I could only see the mirror. In it I saw Laura, reflected, brushing her teeth under the Edison bulb we’d put in the antique light fixture that sat by the medicine cabinet. She looked years younger, like she was only about 33. She was wearing tiny Saucony nylon running shorts and a tank top that said, in big script across her chest, “Bethany Beach.” It made no sense. She’d lost that tank top back when the three of us went on vacation in Maine when Elise was 6, shortly after we’d moved into this house.

Something in my head told me not to open the door further, not to engage with Laura. As I walked away, she pushed the door shut and it clicked. She muttered to herself through the toothpaste in her mouth, something about the house having a mind of its own. She sounded confused. In that moment I missed her so much, it was almost impossible to measure.

I walked down the hall, and the world seemed to bubble for a moment. The atmosphere — what I could see of it in the dark — was distorted, kind of like the air you see around the wheels of an airplane as it sits on the tarmac on a hot afternoon. I reached toward the wall to steady myself and looked back down the hall. The bureau, somehow, was now gone; in its place was the little teak bookshelf that I had expected to see in the first place.

I turned back and walked on toward Elise’s door, down the hall. It was closed, per usual. But from the bottom of it, a slim finger of light poked out, as if someone was in there. I padded closer.

And as I approached the door, I heard my daughter, dead 18 years now — my beautiful, smart, sweet, loving and lost teenage daughter — singing a song I hadn’t heard since she was alive and well and we were still a family and not a collection of rusted fragments of something that used to be something, afloat in an abandoned swimming pool of grief.

And I’d give up forever to touch you
’Cause I know that you feel me somehow
You’re the closest to heaven that I’ll ever be
And I don’t wanna go home right now.

I opened the door and I saw Elise, beautiful Elise, all of 14 years old, her hair pulled back by a headband and a mud mask on her face and the earbuds of a brand-new iPod I’d bought her for her birthday in 2002 stuck in her ears, cords snaking down the sides of her head to come together at her neck. She was looking in the mirror and dancing and smiling and everything; she was just there, she was there again, and I saw my daughter and I felt my knees buckle as I stood in the doorway. I could barely croak one word.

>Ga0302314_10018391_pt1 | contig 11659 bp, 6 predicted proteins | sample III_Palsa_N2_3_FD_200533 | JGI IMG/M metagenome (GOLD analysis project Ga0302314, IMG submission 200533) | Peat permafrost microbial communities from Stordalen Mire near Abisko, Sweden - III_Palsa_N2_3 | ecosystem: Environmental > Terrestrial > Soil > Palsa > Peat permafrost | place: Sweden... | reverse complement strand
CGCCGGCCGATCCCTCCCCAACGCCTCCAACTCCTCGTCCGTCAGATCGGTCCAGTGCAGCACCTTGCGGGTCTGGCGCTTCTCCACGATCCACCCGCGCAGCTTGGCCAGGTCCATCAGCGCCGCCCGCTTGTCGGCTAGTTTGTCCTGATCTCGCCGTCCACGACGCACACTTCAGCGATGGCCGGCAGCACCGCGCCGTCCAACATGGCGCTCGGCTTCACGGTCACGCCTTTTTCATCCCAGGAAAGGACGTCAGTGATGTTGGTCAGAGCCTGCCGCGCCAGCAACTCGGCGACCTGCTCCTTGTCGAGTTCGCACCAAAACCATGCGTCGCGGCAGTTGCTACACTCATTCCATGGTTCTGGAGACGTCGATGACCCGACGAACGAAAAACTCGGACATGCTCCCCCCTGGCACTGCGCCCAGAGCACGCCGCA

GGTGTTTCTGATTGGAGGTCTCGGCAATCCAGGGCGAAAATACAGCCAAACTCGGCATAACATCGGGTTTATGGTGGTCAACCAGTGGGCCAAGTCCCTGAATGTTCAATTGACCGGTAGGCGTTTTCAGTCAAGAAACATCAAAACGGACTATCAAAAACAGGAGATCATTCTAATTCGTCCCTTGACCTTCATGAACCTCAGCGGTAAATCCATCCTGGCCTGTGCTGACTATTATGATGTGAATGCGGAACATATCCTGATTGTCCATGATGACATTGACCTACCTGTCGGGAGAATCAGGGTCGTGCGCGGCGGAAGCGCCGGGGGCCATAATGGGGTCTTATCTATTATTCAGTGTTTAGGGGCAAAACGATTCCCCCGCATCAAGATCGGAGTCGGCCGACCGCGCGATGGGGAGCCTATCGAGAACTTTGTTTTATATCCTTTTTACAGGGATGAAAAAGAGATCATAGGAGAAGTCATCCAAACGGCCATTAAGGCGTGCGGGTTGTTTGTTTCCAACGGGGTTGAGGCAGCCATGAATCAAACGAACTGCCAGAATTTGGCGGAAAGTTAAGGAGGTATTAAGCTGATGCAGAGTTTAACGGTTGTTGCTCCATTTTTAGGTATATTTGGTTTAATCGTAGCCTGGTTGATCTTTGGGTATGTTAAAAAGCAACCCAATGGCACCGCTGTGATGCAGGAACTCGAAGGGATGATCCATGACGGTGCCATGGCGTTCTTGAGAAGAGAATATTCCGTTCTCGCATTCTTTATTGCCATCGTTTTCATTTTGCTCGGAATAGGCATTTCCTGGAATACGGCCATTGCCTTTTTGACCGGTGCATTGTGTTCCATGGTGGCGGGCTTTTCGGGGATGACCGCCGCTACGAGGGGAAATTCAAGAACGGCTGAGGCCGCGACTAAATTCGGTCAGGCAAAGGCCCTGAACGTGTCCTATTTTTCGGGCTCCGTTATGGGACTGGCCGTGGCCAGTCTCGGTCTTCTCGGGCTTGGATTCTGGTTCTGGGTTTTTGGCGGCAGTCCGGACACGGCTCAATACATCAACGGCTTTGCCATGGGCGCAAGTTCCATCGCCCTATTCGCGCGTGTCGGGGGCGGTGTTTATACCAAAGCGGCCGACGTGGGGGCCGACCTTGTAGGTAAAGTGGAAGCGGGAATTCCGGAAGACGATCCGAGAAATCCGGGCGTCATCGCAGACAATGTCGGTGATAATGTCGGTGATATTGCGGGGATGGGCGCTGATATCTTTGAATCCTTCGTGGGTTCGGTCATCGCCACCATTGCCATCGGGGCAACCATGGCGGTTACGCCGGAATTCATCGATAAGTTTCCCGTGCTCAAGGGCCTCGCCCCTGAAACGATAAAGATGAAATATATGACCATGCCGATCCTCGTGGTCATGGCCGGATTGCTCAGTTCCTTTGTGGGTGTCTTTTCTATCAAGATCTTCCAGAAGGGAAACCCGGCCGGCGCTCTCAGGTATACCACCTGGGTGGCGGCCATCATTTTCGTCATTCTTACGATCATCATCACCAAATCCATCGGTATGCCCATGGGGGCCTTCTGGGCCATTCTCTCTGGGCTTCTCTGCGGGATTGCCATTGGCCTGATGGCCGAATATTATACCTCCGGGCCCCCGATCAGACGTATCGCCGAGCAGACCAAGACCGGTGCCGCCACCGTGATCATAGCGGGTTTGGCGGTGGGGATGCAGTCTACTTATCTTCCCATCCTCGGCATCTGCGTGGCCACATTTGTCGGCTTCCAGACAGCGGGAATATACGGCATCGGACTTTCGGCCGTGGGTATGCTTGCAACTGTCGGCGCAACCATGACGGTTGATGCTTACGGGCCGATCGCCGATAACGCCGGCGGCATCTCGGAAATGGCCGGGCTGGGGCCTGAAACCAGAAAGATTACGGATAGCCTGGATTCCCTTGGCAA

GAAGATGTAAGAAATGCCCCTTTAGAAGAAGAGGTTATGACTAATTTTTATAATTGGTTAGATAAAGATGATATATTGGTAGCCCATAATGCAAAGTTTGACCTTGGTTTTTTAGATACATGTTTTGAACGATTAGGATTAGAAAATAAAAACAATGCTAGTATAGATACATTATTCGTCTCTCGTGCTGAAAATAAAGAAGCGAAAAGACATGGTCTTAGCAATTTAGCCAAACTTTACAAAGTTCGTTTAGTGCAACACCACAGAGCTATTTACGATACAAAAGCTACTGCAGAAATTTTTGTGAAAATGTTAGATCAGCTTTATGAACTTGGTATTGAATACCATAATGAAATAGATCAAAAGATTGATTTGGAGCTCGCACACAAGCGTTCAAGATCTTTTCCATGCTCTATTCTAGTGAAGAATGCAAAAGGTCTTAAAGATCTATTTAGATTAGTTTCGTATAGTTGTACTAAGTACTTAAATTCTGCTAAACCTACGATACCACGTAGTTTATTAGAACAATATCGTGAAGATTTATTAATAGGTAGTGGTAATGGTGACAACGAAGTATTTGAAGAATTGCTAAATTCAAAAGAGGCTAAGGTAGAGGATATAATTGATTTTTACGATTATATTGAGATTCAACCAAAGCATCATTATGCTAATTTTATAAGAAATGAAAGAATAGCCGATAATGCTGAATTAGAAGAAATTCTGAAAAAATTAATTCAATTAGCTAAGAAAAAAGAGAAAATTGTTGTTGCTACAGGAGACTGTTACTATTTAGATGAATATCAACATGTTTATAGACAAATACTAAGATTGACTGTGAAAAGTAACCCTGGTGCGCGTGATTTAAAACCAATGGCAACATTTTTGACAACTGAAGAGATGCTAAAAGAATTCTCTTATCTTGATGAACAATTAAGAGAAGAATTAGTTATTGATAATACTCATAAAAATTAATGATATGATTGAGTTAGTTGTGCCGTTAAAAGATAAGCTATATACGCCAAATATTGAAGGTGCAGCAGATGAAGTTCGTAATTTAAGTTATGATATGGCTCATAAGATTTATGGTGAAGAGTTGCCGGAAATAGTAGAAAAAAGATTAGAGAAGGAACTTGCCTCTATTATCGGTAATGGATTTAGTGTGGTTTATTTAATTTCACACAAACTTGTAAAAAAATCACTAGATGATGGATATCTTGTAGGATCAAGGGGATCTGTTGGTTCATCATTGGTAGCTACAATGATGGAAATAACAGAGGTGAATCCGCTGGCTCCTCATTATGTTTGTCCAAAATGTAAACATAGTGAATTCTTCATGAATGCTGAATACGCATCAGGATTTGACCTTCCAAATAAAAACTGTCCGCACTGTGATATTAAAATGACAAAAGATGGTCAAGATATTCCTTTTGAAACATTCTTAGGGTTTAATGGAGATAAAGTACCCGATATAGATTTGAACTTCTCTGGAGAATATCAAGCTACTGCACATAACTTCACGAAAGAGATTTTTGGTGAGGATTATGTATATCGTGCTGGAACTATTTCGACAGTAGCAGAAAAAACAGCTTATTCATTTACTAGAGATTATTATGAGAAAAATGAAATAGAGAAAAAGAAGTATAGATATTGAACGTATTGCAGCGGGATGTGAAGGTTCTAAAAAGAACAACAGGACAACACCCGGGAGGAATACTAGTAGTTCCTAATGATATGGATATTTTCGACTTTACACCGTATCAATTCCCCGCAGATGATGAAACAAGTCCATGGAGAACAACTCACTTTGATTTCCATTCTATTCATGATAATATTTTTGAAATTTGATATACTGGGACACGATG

My daughter — my daughter’s ghost, I guess I should say — looked over at the doorway where I was standing.

“Daddy!!” she shouted. She looked troubled.

“I’m here, Pea,” I said. “I’m finally here.”

“Daddy!” she shouted again, louder this time. “That weird thing with the door’s happening again! I told you this house has poltergeists! You have got to get me a deadbolt for this fucking door!”

And from behind me and upstairs, from the direction of our bedroom on the third floor, I heard a voice. A voice that was my own voice, shouting to be heard across the vast house as I had so often for so long. “Language, Pea! I’ll get you a deadbolt. Put some folded paper in it for now so it can’t blow open! And stop shouting!”

And then Elise Charlotte Coe walked right through me and out her bedroom door.

Morning. Rain. Thunder. I awaken on the couch downstairs. My head throbs. Impressions flood my consciousness. Elise — alive again, moving, singing, not dead, not in the ground in Vineland for 17 years, not surrounded by dead ancestors. Elise, her story still being written, some of her pages still blank, possibility ahead. Laura just down the hall. A family ascendant, not a failed state.

I hear Elise in my head, from the night of the Bruce Willis movie. Do you think when we die, do you think we’ll realize it?

My little girl. So perceptive. So insightful beyond her years — years she’d never get. But she was asking the wrong question.

I had been looking for ghosts. One ghost in particular. What I didn’t realize was that ghosts aren’t always dead, and that hauntings aren’t always about beings and creatures no longer of this earth. We haunt ourselves. We can be the phantoms of our own houses, just as trapped, just as disoriented. I am a man. I am alive. I am real. And I am a ghost, too. I am haunting my family. I am haunting my home. I am haunting myself. I am lost, and I am lost forever, and I am right where I need to be.

I will not be selling this house.

I’ll do my best to be a good ghost, Pea. I have a head start. I’ll see you tonight.

— 30 —

©2022, Ted Anthony. All Rights Reserved.



Ted Anthony
The Short Place

Exploring and understanding storytelling and how it shapes our lives. My tools: Words, images, thoughts, memories, connections, history ... and, maybe, wisdom.